The SEC effectively says 'no,' again, to Bitcoin ETFs with request for public comment, allowing Charles Schwab & Co. to keep its cover and steer clear of crypto for now
The Securities and Exchange Commission goes back to square one by starting a public comment period with a heart-stopping, simple question: Can people manipulate Bitcoin prices?
In the chicken-and-egg battle to allow Bitcoin ETFs as investments, the chicken won another round.
The Securities and Exchange Commission (SEC) effectively issued a blanket 'no' in a new filing Wednesday by commencing a public comment period. The question is whether Bitcoin is as legit as ETF applicants proclaim.
The federal regulator's action came in response to a request by VanEck Associates Corp. that sought to get a Bitcoin ETF green-lighted for listing on the Cboe Global Markets.
The irony is that ETF makers and Bitcoin enthusiasts alike were hoping SEC's approval would legitimize the investment. Perhaps, the public comments can break the logjam.
The big question asked in full is the following:
"What are commenters’ views on the Exchange’s statement, generally, that bitcoin is resistant to price manipulation and that other means to prevent fraudulent and manipulative acts and practices exist to justify dispensing with the requisite surveillance sharing agreement with a regulated market of significant size related to Bitcoin?"
Investors have at least until August to respond. The SEC also asked whether bitcoin is transparent and what the Cboe’s plan is to foil fraud and price manipulation.
Hopes were dashed that SEC Chair Gary Gensler would rubber stamp bitcoin given his background at the Massachusetts Institute of Technology (MIT) where he taught on the topic.
In May, Gensler said he wanted to see more regulation around cryptocurrency exchanges, including those that solely trade Bitcoin and do not currently have to register with his agency, according to a Reuters report.
Gensler has also asked Congress to take up the issue.
The SEC is currently suing Ripple Labs, the Silicon Valley startup that has been associated with the cryptocurrency XRP.
The lawsuit alleges that Ripple Labs has been violating securities laws for more than seven years by selling XRP in unregistered securities transactions.
Bitcoin prices have swung wildly over the past year. They reached a 52-week high of $64,789.27, compared with a low of $8,848.18 over the same time, according to Barchart.com.
Bitcoin finished trading at today (June 16) near $38,200 or about 5% off on the day.
Gensler's comments in May came on the heels of a brutal Bitcoin sell off. During his Senate banking committee confirmation hearing, however, Gensler praised bitcoin and other cryptocurrencies as “a catalyst for change.”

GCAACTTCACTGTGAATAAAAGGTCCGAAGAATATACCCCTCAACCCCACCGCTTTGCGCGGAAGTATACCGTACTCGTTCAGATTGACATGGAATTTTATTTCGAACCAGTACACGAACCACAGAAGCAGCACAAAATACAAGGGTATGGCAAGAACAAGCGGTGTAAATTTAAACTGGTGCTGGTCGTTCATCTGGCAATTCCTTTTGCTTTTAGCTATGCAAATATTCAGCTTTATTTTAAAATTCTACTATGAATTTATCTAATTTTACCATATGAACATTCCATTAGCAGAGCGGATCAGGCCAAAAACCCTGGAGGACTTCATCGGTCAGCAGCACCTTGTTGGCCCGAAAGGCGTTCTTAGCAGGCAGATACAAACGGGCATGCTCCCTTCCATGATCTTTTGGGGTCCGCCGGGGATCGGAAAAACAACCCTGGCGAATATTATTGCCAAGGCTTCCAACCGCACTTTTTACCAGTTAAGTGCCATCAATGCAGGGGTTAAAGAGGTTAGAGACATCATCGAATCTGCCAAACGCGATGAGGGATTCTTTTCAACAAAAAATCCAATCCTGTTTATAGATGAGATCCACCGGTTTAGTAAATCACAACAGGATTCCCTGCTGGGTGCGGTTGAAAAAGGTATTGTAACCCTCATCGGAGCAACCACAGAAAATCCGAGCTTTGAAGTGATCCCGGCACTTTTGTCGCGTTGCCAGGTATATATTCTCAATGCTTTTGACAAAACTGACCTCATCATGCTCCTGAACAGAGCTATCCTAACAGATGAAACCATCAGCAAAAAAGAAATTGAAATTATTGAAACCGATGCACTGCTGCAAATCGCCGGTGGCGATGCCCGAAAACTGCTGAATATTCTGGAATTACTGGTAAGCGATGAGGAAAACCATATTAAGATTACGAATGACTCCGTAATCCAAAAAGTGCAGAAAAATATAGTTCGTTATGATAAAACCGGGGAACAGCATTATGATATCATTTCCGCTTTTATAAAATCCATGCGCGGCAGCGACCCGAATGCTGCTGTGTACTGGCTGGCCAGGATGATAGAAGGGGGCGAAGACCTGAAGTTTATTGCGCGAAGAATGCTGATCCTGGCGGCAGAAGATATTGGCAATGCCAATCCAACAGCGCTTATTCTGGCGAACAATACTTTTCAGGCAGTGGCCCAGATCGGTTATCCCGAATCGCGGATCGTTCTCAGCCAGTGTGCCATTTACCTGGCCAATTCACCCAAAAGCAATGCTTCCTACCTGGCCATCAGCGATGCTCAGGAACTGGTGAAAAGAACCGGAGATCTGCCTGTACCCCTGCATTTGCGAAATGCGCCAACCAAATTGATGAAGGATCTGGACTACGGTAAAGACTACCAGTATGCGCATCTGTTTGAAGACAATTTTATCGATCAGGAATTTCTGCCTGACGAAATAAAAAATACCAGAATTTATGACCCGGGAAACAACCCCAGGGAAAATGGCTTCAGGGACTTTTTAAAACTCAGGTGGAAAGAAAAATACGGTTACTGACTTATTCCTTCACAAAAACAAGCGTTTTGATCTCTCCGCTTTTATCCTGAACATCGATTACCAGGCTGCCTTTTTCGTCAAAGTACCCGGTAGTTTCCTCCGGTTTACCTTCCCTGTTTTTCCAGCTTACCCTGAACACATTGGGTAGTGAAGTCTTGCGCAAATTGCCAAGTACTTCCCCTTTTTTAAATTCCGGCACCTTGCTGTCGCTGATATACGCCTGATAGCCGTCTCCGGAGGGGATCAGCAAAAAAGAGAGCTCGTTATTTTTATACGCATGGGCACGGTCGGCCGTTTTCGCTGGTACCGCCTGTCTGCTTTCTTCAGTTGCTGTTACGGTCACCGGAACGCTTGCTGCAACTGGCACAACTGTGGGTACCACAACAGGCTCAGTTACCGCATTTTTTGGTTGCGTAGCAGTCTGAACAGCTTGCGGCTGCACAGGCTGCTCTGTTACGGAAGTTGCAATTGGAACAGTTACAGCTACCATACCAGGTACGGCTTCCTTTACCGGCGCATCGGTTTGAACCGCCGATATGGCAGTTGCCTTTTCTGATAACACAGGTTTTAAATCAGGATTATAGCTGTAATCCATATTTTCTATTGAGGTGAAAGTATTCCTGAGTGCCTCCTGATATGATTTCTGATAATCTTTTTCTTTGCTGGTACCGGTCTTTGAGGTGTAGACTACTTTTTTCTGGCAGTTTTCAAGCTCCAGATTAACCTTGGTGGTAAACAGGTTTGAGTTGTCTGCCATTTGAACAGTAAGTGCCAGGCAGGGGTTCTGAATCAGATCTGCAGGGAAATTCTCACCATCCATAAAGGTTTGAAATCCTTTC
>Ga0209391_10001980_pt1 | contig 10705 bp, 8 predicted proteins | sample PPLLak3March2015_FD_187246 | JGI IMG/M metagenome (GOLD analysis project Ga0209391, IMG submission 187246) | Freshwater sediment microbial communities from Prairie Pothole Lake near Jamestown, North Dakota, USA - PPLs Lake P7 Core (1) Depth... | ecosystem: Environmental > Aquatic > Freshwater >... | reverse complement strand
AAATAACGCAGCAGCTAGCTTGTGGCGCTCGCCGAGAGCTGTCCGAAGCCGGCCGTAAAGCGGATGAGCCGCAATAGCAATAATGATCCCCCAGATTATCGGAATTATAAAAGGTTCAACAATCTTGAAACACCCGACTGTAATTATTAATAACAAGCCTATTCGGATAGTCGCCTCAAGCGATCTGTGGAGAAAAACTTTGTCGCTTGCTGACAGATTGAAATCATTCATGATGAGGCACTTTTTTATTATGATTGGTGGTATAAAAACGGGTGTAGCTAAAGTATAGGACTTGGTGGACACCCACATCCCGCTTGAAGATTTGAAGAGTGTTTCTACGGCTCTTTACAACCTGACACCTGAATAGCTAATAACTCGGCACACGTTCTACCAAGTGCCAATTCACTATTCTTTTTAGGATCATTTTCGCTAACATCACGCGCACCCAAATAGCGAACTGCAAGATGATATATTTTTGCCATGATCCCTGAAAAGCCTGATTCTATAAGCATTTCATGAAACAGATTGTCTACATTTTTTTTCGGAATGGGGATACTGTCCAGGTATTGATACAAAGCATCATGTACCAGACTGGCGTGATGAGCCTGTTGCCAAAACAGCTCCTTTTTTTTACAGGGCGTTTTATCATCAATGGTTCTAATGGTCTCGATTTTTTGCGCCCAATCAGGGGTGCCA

Stop and go
Fidelity Investments led the charge of late in submitting a request with the SEC for permission to issue a Bitcoin ETF. See: Why Fidelity's bitcoin ETF application might have a shot
Schwab has held back on having proprietary bitcoin product and services -- waiting for the SEC's blessing. See: Charles Schwab & Co. dials in what it may consider SEC's all-clear signal on bitcoin, while Vanguard's take includes nothing to turn a red light green
"We believe that future SEC approval of a cryptocurrency ETF will be a key step in the market’s development, and an attractive, low-cost option for clients interested in this space," Schwab stated in a research memo.
"You can expect Schwab to have more investment options for clients, including spot crypto trading and custody." its report added.
"And, of course, if we do bring new solutions to market, like always, you can expect them to be a great value, designed to support client need and surrounded by the advice and education our clients have come to expect from us and deserve."
During the firm's spring update call, CEO Walter Bettinger said he is ready to charge into the market in a way that is commensurate with its size and legacy.
"If the company decides to participate in the crypto market we will be highly competitive, we will be disruptive, and we will be client oriented," he said.
Schwab's big change is presumably in response to its clientele. Before, it said clients were "indifferent" to crypto. Not so much now.
"We can certainly see some of the client excitement," Bettinger told analysts.
The company's approach, he said, is to look closely, but cautiously at the crypto market until the Securities and Exchange Commission (SEC) makes clear how it will regulate. See: Charles Schwab & Co. is a budding cryptocurrency convert and will enter the market in a big, 'disruptive' way, says its CEO--but not before the SEC says it barks or quacks
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